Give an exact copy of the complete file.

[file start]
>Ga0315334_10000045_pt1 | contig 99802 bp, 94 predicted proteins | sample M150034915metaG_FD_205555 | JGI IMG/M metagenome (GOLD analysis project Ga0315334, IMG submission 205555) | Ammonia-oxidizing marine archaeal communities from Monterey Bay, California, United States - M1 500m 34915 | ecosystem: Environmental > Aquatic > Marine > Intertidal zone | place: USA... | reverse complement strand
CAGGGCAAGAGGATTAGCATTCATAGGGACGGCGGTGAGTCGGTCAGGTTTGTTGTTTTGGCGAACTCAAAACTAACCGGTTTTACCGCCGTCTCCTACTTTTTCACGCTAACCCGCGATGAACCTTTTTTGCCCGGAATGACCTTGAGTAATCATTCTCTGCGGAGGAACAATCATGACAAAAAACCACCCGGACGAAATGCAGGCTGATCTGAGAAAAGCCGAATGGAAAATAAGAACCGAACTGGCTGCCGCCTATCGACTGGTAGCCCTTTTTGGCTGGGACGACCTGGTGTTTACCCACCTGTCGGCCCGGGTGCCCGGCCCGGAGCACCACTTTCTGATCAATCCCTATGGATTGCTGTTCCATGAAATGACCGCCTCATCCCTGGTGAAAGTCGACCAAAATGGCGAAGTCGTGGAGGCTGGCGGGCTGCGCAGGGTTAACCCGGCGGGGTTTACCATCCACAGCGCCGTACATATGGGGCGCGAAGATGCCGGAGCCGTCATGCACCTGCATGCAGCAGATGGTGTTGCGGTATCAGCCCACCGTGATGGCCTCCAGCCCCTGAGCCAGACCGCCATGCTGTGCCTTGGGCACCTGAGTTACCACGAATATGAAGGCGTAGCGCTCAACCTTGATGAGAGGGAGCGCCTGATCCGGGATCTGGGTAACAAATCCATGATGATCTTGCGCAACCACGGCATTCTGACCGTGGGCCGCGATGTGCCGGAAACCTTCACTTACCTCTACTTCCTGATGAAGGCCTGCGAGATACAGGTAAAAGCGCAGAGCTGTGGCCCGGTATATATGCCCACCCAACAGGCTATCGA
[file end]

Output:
>Ga0315334_10000045_pt1 | contig 99802 bp, 94 predicted proteins | sample M150034915metaG_FD_205555 | JGI IMG/M metagenome (GOLD analysis project Ga0315334, IMG submission 205555) | Ammonia-oxidizing marine archaeal communities from Monterey Bay, California, United States - M1 500m 34915 | ecosystem: Environmental > Aquatic > Marine > Intertidal zone | place: USA... | reverse complement strand
CAGGGCAAGAGGATTAGCATTCATAGGGACGGCGGTGAGTCGGTCAGGTTTGTTGTTTTGGCGAACTCAAAACTAACCGGTTTTACCGCCGTCTCCTACTTTTTCACGCTAACCCGCGATGAACCTTTTTTGCCCGGAATGACCTTGAGTAATCATTCTCTGCGGAGGAACAATCATGACAAAAAACCACCCGGACGAAATGCAGGCTGATCTGAGAAAAGCCGAATGGAAAATAAGAACCGAACTGGCTGCCGCCTATCGACTGGTAGCCCTTTTTGGCTGGGACGACCTGGTGTTTACCCACCTGTCGGCCCGGGTGCCCGGCCCGGAGCACCACTTTCTGATCAATCCCTATGGATTGCTGTTCCATGAAATGACCGCCTCATCCCTGGTGAAAGTCGACCAAAATGGCGAAGTCGTGGAGGCTGGCGGGCTGCGCAGGGTTAACCCGGCGGGGTTTACCATCCACAGCGCCGTACATATGGGGCGCGAAGATGCCGGAGCCGTCATGCACCTGCATGCAGCAGATGGTGTTGCGGTATCAGCCCACCGTGATGGCCTCCAGCCCCTGAGCCAGACCGCCATGCTGTGCCTTGGGCACCTGAGTTACCACGAATATGAAGGCGTAGCGCTCAACCTTGATGAGAGGGAGCGCCTGATCCGGGATCTGGGTAACAAATCCATGATGATCTTGCGCAACCACGGCATTCTGACCGTGGGCCGCGATGTGCCGGAAACCTTCACTTACCTCTACTTCCTGATGAAGGCCTGCGAGATACAGGTAAAAGCGCAGAGCTGTGGCCCGGTATATATGCCCACCCAACAGGCTATCGA